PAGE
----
Aside from operating horizontally as a cutoff saw, the new bandsaw can also be used with a table for the freehand cutting of complex shapes. Unfortunately, the table supplied with the saw was made of sheet metal and was essentially unusable, so a replacement had to be made. However, rather than simply replace the table with a thicker piece of metal, I decided to improve the table design by having it attach to the saw vise rather than the lower blade guide. This allows for a much larger table than usual, and eliminates any strain on the guide which might otherwise cause the blade to come out of alignment. This improved table can be seen at the top of the page.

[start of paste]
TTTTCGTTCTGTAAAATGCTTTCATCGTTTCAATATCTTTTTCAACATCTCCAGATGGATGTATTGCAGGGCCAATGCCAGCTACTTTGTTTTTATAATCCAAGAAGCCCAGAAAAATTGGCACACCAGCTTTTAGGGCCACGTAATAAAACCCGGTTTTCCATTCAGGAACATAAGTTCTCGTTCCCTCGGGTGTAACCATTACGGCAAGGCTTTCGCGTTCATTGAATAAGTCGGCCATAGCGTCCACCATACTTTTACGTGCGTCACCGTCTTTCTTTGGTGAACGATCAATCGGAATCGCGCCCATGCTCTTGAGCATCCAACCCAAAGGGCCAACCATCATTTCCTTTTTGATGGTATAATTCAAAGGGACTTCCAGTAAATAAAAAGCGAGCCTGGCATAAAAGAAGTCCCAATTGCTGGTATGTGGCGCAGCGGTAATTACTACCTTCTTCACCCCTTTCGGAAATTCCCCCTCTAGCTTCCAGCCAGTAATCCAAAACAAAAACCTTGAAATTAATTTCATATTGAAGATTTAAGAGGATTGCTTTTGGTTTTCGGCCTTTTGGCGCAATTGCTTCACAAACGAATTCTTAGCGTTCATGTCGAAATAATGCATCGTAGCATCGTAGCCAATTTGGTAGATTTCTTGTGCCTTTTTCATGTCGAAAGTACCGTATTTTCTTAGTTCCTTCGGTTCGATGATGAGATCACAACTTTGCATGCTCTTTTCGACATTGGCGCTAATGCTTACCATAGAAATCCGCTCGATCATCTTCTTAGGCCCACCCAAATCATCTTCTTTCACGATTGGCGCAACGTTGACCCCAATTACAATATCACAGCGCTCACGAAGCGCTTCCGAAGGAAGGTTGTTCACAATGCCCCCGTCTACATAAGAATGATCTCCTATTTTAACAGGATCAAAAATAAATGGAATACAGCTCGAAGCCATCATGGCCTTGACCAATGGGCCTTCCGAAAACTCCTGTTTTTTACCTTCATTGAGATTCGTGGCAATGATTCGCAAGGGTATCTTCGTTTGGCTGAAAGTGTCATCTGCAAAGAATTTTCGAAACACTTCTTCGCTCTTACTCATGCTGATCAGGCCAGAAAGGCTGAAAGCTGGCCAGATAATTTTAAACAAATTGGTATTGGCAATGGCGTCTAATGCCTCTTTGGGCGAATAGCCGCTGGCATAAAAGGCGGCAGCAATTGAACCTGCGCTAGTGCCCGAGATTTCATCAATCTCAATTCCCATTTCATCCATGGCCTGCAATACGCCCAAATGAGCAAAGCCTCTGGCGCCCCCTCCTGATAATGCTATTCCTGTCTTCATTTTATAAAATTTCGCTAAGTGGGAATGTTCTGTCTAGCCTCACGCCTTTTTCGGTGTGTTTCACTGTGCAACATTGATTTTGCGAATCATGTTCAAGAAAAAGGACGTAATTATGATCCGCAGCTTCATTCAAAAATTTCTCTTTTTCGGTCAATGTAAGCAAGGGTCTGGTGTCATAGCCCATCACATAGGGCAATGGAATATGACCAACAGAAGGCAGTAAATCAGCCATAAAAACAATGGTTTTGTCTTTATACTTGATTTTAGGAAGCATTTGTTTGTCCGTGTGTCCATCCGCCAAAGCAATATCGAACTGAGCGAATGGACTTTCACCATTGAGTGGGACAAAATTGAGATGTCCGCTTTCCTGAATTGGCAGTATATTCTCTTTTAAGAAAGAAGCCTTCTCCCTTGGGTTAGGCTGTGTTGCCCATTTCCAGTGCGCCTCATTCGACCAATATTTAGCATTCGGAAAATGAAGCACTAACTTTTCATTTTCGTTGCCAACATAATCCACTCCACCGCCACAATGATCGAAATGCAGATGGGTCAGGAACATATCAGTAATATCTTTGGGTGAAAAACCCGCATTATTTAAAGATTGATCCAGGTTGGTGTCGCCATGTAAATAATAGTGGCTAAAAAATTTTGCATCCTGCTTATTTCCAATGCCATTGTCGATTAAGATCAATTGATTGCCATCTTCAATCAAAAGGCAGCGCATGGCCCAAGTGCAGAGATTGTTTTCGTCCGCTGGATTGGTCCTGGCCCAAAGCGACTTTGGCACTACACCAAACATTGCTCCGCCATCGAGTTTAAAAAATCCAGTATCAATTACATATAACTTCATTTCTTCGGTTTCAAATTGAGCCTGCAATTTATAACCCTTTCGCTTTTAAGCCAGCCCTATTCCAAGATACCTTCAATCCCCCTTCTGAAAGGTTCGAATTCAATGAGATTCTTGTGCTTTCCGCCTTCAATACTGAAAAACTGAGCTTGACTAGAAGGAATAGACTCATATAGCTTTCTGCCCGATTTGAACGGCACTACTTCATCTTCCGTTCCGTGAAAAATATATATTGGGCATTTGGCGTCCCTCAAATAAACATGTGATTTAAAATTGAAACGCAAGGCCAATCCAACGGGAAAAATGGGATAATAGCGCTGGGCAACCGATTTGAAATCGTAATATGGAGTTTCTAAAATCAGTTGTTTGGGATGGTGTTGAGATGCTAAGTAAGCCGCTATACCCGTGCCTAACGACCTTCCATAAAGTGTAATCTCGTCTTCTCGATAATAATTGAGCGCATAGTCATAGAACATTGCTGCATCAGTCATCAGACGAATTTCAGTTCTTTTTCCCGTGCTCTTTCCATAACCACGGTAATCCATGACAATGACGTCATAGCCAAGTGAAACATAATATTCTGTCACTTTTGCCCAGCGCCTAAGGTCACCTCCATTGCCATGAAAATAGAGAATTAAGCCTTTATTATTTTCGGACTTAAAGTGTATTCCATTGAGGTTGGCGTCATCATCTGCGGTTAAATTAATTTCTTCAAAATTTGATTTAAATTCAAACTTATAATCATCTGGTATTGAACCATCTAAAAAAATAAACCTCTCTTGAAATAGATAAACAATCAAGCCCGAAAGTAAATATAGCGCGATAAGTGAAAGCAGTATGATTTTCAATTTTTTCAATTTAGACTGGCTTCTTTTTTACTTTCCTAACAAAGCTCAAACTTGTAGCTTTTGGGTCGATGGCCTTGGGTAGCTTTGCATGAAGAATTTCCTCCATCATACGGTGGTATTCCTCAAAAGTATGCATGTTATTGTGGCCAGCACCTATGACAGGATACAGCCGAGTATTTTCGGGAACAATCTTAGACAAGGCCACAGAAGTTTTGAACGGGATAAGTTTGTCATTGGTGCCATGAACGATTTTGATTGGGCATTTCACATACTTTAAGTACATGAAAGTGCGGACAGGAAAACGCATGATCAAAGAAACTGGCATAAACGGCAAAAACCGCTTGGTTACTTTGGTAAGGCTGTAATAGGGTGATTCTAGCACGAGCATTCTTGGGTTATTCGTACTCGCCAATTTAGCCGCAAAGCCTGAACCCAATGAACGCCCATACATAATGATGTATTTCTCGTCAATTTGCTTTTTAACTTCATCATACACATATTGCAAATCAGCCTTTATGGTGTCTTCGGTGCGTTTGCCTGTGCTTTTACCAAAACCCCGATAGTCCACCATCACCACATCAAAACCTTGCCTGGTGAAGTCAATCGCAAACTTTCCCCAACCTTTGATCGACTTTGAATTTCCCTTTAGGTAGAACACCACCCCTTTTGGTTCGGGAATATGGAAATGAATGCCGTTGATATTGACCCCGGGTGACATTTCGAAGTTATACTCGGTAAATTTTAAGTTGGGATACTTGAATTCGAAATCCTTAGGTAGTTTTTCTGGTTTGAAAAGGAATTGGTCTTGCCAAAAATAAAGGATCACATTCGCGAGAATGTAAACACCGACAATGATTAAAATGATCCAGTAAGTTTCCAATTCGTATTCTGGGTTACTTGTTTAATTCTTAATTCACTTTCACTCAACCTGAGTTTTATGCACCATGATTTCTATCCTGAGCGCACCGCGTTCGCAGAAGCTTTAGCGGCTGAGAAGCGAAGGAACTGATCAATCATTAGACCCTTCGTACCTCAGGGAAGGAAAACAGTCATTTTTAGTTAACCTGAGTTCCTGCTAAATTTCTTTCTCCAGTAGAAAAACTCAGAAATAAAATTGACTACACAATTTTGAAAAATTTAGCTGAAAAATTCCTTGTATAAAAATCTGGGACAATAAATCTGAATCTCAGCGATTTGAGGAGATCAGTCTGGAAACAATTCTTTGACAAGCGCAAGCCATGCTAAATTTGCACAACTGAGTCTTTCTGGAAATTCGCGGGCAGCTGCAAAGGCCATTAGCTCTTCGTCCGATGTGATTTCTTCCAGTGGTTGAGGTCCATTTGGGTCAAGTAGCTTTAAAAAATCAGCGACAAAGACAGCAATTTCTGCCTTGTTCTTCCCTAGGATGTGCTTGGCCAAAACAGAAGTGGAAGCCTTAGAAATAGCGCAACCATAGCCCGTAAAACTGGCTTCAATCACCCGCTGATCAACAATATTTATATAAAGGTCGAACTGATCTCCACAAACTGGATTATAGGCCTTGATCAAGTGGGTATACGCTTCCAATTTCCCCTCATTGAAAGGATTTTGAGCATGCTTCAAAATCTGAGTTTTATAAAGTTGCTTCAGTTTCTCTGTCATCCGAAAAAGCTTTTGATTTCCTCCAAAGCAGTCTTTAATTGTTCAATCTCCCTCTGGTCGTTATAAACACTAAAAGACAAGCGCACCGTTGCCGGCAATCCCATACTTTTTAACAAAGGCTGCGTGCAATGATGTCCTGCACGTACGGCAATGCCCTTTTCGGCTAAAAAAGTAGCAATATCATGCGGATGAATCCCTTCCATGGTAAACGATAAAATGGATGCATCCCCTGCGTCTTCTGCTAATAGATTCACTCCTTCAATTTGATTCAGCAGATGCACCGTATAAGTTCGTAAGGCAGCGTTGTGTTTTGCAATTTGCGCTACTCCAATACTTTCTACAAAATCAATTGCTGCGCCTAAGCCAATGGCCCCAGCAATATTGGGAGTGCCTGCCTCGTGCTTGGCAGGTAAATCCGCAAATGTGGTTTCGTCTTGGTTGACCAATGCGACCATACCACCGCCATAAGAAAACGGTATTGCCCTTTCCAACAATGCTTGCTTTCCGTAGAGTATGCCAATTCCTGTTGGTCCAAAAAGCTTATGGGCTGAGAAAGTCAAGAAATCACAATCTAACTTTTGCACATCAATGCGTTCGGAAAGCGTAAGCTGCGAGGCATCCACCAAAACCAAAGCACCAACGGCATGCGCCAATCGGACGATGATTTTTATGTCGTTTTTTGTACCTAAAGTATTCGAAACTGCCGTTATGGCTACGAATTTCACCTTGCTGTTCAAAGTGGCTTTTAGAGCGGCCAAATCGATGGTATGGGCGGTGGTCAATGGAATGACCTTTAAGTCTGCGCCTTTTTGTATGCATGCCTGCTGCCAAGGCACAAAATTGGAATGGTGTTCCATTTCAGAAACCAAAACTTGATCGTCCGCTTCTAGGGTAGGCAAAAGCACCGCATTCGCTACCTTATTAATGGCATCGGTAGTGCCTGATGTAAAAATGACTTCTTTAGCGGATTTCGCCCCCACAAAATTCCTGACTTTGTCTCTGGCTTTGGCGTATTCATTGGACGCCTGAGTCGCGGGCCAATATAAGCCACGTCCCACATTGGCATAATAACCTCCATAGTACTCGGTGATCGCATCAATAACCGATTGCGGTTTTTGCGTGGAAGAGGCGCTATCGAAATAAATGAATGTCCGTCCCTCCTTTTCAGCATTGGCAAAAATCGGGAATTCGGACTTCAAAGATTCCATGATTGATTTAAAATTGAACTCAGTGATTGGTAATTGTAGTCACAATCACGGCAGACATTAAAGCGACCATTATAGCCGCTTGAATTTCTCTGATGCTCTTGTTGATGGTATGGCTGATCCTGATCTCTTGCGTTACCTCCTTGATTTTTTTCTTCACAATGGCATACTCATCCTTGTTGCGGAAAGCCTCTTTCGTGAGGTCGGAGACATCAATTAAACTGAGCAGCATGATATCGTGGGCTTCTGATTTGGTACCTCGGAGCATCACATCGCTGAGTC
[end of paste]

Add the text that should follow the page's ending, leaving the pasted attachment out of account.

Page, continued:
The design of the table is straightforward, consisting simply of an 8" by 20" piece of quarter-inch plate steel supported by a T-shaped structure made of yellow pine. The steel was cut to size with a jigsaw and filed smooth, with the holes and slot then being formed using my milling machine. The wood was shaped using a jigsaw and a router, and was then given two coats of varnish. A second coat was necessary since the varnish was applied indoors, which allowed it more time to sink into the wood before drying. In use, the table is rigid enough for cutting wood and metal, and has ample surface area for supporting large workpieces. It can also be quickly attached and removed without modifying the saw, allowing for rapid transitions between horizontal and vertical work. Overall I am pleased with the results, and will enjoy using this saw in future projects.